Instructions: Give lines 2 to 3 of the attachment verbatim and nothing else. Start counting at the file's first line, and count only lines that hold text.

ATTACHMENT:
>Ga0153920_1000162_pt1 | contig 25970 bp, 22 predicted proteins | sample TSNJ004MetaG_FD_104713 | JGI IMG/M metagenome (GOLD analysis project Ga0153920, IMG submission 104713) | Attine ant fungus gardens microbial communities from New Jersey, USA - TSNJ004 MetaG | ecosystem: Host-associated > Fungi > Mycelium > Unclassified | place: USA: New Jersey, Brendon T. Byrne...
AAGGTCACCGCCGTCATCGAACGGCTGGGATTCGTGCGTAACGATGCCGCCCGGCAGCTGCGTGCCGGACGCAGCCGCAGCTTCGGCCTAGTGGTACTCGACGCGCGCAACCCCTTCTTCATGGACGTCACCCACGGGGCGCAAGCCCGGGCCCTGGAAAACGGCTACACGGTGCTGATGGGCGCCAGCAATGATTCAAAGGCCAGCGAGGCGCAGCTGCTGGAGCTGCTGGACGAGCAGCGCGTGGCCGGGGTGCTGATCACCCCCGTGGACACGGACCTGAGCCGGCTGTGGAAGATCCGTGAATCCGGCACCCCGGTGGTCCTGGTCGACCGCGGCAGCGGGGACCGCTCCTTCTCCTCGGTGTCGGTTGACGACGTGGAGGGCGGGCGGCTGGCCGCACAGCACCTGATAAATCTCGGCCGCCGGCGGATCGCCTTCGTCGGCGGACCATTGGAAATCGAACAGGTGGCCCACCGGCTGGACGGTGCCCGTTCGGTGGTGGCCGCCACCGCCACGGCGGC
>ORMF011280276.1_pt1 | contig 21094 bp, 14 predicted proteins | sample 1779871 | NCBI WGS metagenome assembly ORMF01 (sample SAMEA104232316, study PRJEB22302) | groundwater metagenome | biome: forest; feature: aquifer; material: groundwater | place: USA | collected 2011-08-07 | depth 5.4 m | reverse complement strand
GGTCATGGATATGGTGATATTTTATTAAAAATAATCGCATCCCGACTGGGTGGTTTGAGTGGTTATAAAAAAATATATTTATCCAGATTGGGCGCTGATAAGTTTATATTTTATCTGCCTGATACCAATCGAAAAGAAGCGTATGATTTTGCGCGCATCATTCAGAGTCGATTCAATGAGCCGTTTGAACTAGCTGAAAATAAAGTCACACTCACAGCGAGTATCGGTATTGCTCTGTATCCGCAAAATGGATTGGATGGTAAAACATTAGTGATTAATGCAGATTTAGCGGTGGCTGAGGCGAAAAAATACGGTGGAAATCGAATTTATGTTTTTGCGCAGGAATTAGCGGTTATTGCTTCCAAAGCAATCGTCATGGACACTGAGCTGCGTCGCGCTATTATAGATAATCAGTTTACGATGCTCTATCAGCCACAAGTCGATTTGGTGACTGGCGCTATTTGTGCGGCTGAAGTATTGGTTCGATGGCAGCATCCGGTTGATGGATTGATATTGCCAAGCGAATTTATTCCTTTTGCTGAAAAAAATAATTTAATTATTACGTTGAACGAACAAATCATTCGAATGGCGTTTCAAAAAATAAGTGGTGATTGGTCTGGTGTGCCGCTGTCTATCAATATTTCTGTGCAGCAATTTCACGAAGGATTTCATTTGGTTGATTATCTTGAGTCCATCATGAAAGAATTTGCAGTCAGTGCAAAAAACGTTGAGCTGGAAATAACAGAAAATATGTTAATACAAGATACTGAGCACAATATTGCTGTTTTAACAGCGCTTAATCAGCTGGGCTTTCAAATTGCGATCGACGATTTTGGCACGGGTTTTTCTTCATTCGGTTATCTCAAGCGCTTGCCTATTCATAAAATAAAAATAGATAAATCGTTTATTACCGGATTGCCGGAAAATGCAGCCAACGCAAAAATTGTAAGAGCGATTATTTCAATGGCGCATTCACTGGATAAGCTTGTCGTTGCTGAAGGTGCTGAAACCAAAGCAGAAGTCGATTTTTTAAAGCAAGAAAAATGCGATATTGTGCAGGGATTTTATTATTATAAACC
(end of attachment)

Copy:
AAGGTCACCGCCGTCATCGAACGGCTGGGATTCGTGCGTAACGATGCCGCCCGGCAGCTGCGTGCCGGACGCAGCCGCAGCTTCGGCCTAGTGGTACTCGACGCGCGCAACCCCTTCTTCATGGACGTCACCCACGGGGCGCAAGCCCGGGCCCTGGAAAACGGCTACACGGTGCTGATGGGCGCCAGCAATGATTCAAAGGCCAGCGAGGCGCAGCTGCTGGAGCTGCTGGACGAGCAGCGCGTGGCCGGGGTGCTGATCACCCCCGTGGACACGGACCTGAGCCGGCTGTGGAAGATCCGTGAATCCGGCACCCCGGTGGTCCTGGTCGACCGCGGCAGCGGGGACCGCTCCTTCTCCTCGGTGTCGGTTGACGACGTGGAGGGCGGGCGGCTGGCCGCACAGCACCTGATAAATCTCGGCCGCCGGCGGATCGCCTTCGTCGGCGGACCATTGGAAATCGAACAGGTGGCCCACCGGCTGGACGGTGCCCGTTCGGTGGTGGCCGCCACCGCCACGGCGGC
>ORMF011280276.1_pt1 | contig 21094 bp, 14 predicted proteins | sample 1779871 | NCBI WGS metagenome assembly ORMF01 (sample SAMEA104232316, study PRJEB22302) | groundwater metagenome | biome: forest; feature: aquifer; material: groundwater | place: USA | collected 2011-08-07 | depth 5.4 m | reverse complement strand